Sister Cities program rewarding
The Suffolk Sister Cities program has once again set up a stellar student exchange for this summer.
Four Italian teenagers are currently visiting Suffolk, and two from here visited Italy recently. The Italian teens have received a tour of Suffolk and taken part in golf, bowling, kayaking and, of course, American food.
On a recent interview with the Suffolk News-Herald, they raved about s’mores, hamburgers and fried chicken and remarked about how everything in America is bigger.
By the time they go back home on Aug. 10, the Italians will have visited Washington, D.C., as well as Busch Gardens and a baseball game.
No doubt the Suffolk teens had mirror-image experiences while in Italy. A group of 26 Italian adults is due to visit Suffolk this month.
The man to whom Suffolk and Oderzo owe this successful relationship is Amedeo Obici, a native of Oderzo who was sent to live with relatives in Pennsylvania at a young age. After he started the Planters Nut and Chocolate Company, he saw a need to move his processing facilities closer to peanut producers, which brought him to Suffolk.
The factory he started has employed thousands of Suffolk residents throughout the years, but his benefit to Suffolk goes far beyond that. He started the hospital named after his wife, Louise Obici. His legacy also brought us the Obici Healthcare Foundation, which gives grants to programs that are helping local residents live healthier lifestyles.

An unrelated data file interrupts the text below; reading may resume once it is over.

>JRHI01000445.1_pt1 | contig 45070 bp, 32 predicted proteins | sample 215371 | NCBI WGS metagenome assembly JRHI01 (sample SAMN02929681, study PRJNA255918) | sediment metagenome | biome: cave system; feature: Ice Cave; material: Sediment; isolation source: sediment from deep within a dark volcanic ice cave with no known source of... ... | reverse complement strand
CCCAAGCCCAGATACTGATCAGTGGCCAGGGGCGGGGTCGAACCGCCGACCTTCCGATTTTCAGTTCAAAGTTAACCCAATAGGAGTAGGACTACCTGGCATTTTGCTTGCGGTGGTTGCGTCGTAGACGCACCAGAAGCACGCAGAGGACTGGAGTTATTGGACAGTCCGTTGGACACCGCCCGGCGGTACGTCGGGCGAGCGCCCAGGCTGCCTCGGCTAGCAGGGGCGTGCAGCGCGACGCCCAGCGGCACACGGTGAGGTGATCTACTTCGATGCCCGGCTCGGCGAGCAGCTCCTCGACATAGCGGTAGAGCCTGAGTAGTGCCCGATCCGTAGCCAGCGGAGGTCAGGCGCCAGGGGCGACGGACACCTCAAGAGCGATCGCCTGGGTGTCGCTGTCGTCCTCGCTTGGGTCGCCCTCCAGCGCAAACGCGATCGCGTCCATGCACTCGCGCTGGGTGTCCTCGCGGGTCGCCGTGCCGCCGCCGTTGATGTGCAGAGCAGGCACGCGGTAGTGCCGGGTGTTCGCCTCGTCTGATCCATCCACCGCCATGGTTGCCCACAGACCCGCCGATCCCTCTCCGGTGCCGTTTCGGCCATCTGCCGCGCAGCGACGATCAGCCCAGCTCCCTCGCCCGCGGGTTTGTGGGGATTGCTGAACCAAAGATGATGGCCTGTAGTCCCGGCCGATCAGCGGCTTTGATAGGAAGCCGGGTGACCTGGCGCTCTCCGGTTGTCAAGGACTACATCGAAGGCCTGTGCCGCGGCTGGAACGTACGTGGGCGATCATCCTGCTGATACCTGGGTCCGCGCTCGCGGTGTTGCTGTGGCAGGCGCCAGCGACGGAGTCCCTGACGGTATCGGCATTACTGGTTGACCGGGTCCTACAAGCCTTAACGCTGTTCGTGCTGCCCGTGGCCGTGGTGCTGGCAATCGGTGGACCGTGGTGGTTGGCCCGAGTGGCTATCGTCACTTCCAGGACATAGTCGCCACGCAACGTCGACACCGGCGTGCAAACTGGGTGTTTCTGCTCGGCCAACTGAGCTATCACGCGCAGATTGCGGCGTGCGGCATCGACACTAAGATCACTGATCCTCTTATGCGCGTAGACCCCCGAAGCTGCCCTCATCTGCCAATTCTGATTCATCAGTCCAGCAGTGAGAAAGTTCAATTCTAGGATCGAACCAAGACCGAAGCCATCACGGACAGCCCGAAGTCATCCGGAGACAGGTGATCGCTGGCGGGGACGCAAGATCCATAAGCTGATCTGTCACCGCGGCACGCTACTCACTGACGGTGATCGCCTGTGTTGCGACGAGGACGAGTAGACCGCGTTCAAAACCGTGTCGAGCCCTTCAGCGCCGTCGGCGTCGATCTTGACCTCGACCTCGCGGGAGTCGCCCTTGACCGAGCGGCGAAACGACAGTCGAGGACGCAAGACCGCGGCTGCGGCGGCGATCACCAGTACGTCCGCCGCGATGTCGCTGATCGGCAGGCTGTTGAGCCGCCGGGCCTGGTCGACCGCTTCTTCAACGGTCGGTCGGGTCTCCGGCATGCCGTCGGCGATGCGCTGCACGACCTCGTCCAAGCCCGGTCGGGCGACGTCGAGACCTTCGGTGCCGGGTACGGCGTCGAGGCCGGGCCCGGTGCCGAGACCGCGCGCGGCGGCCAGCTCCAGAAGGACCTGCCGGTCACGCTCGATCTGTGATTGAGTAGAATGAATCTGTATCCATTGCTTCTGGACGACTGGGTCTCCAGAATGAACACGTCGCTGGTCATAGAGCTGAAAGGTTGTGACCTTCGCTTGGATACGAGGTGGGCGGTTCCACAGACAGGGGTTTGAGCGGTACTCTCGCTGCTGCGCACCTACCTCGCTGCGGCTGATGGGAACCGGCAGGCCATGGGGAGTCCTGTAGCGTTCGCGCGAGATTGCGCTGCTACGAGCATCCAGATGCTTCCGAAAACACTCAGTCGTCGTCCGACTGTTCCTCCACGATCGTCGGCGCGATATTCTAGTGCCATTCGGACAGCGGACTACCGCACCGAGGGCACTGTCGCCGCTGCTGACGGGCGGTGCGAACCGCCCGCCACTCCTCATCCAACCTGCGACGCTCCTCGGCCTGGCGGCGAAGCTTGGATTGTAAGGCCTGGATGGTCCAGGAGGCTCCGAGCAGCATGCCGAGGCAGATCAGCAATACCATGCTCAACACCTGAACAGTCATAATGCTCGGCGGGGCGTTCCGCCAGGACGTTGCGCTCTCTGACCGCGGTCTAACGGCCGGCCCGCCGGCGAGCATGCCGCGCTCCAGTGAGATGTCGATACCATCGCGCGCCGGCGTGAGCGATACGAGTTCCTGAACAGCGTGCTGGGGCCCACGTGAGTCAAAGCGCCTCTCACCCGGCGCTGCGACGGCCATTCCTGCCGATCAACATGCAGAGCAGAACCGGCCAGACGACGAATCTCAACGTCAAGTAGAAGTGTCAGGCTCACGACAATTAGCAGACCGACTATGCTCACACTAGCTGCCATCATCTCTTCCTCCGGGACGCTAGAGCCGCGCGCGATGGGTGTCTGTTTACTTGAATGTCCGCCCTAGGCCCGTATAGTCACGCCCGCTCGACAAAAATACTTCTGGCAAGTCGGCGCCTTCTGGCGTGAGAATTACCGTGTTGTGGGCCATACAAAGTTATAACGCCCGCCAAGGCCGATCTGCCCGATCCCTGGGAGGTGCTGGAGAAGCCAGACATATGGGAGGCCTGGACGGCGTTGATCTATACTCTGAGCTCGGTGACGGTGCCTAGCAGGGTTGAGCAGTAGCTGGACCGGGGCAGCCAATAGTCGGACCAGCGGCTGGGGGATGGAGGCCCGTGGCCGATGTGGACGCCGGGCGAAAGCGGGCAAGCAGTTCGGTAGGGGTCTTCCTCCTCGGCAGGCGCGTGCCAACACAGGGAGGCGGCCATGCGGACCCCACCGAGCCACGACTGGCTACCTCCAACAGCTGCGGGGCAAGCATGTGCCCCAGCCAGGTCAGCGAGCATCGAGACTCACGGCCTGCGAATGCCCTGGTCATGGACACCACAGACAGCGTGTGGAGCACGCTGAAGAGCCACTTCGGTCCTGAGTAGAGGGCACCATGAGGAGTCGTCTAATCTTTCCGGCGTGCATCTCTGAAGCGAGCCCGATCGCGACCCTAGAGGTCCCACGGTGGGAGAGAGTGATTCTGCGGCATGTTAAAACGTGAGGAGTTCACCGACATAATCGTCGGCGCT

One doesn’t need to dig so far as an immigrant citizen to find the connection with Suffolk’s other Sister City, which is Suffolk County, England. However, the relationship between Suffolk, Va., and its namesake is no less important and has also seen successful student exchanges in recent years.
They say the world is a book, and those who do not travel read only one page, a metaphor often attributed to Saint Augustine. Suffolk Sister Cities is helping young people in Suffolk, Oderzo and England’s Suffolk County read at least an entire chapter and kindle a desire to read much more, and they’re even helping adults in those locales finish their book. We congratulate them on their important efforts.